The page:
How Long Are Your Iterations? Part 1

I spoke with a Scrum Master the other day. He was concerned that the team didn't finish their work in one 2-week iteration. He was thinking of making the iterations three weeks.

I asked what happened in each iteration. Who wrote the stories and when, when did the developers finish what, and when did the testers finish what? Who (automated tests, testers or customers) reported defects post-iteration?

He is the Scrum Master for three teams, each of whom has a different problem. (The fact that he SMs for more than one team is a problem I'll address later.)

Team 1 has 6 developers and 2 testers. The Product Owner is remote. The PO generates stories for the team in advance of the iteration. The PO explains the stories in the Sprint Planning meeting. They schedule the planning meeting for 2 hours, and they almost always need 3 hours.

Staggered_dev_testingThe developers and testers work in a staggered iteration. Because the developers finish their work in the first two-week iteration, they call their iterations two weeks. Even though the testers start their testing in that iteration, the testers don't finish.

I explained that this iteration duration was at least three weeks. I asked if the testers ever got behind in their testing.

“Oh, yes,” he replied. “They almost always get behind. These days, it takes them almost two weeks to catch up to the developers.”

I explained that the duration that includes development and testing is the duration that counts. Not the first two weeks, but the total time it takes from the start of development to the end of testing.

“Oooh.” He hadn't realized that.

He also had not realized that they are taking too much work (here, work in progress, WIP). The fact that they need more time to discuss stories in their planning meeting? A lot of WIP. The fact that the developers finish first? That creates WIP for the testers.

Sequential work makes your iterations longer. What would it take for you to work as a team on stories and reduce the lag time between the time the development is done and the testing is done?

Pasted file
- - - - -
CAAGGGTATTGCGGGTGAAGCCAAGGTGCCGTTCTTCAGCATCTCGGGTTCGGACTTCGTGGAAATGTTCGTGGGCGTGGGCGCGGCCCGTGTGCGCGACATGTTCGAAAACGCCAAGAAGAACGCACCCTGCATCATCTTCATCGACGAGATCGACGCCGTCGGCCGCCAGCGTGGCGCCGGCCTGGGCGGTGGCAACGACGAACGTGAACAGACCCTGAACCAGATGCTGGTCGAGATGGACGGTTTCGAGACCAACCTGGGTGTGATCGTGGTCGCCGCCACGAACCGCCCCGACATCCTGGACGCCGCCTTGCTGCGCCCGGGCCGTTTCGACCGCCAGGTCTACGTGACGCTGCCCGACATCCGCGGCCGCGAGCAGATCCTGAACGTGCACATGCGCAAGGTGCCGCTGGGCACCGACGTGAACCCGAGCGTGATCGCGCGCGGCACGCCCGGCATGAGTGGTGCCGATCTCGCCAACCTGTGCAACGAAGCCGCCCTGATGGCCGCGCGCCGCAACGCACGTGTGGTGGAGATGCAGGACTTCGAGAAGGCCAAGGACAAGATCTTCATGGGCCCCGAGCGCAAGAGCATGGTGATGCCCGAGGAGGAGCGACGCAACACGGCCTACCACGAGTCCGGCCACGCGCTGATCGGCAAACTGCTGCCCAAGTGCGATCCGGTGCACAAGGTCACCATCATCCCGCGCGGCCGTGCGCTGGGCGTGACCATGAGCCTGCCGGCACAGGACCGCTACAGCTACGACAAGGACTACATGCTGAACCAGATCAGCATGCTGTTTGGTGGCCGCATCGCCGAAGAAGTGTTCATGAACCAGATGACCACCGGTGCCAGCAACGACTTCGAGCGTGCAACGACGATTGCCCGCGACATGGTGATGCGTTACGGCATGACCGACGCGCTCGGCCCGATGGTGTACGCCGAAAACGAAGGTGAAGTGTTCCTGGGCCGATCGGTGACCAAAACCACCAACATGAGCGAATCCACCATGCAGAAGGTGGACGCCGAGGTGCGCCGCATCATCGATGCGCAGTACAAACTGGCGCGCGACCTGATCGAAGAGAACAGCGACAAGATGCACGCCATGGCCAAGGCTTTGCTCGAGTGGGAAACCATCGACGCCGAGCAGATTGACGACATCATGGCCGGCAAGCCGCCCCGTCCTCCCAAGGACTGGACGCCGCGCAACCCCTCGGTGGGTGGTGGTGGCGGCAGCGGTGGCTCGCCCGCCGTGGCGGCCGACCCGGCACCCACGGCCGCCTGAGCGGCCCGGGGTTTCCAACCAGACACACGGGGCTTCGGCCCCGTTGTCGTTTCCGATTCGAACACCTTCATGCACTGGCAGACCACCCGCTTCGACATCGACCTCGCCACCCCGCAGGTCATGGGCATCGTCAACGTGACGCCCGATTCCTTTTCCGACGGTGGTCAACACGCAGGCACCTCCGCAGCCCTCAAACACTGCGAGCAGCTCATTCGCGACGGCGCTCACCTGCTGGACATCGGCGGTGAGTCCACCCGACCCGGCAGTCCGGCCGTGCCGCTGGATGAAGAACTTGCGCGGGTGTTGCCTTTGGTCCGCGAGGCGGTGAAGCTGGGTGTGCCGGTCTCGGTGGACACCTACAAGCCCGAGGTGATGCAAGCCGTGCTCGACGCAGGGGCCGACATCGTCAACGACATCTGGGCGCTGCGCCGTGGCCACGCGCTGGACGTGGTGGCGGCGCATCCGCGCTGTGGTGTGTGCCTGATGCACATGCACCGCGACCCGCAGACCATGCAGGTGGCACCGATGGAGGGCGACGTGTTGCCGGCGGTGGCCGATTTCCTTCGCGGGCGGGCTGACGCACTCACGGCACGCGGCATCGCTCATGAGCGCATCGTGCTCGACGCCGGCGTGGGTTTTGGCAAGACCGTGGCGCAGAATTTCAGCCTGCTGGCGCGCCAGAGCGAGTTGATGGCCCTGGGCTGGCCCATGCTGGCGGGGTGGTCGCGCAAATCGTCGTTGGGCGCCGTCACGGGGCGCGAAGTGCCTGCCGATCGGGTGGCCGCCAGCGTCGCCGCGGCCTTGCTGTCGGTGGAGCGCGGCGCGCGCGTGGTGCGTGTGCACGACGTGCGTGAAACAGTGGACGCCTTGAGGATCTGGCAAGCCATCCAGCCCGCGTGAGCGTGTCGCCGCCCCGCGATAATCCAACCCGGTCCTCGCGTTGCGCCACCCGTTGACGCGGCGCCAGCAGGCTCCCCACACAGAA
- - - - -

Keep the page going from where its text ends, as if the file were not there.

The next post will be about when you have a longer duration based on interdependencies. See How Long Are Your Iterations, Part 2.

2 Replies to “How Long Are Your Iterations? Part 1”

  1. Hi Johanna, very nice. I had a similar problem recently – I worked with a team that only recently adopted some of agile practices, namely short iterations. However, they were not doing testing within their iterations, the testing was done only after them. I also tried to convince them that a) their idea of “iterations” is wrong and that they should include testing directly inside iterations and b) their approach is flawed and causes only multitasking, as in each iterations, instead of working on new stuff, the developers would be doing bugfixing from the testing.

    In our company (that is not the team I was referring to above, of course :)) we have 3 week iterations, because we simply cannot manage to get something “done” in 1 or 2 weeks. I have been trying to shorten our iterations for quite some time, but I have come to the conclusion that doing so will bring us no value, because the smaller stories would no longer be valuable (so goodbye early customer feedback). Thinking about it more, I have come to the theory that iteration (and story) size is dependent on many factors, main of them might be size and complexity of the product, the technology used (legacy technology makes short iterations really hard), complexity of the environment (both technical and organizational), number and type of integrations the product has, how much the business is regulated and perhaps some others. So, in the end, I have come to the conclusion that things are not as simple as we may think and there are no one-fits-all solutions – we should always use our experience as a guide, but also our understanding and judgment to find the best solution for the given situation, right?

    1. HI Tomas, I wonder if you need the three-week iteration because of “curlicue” stories. That’s my next post. Look for it tomorrow.

      I do agree with you—there are useful practices. There is no best solution. All of our solutions are context-dependent. That’s why thinking is so important!

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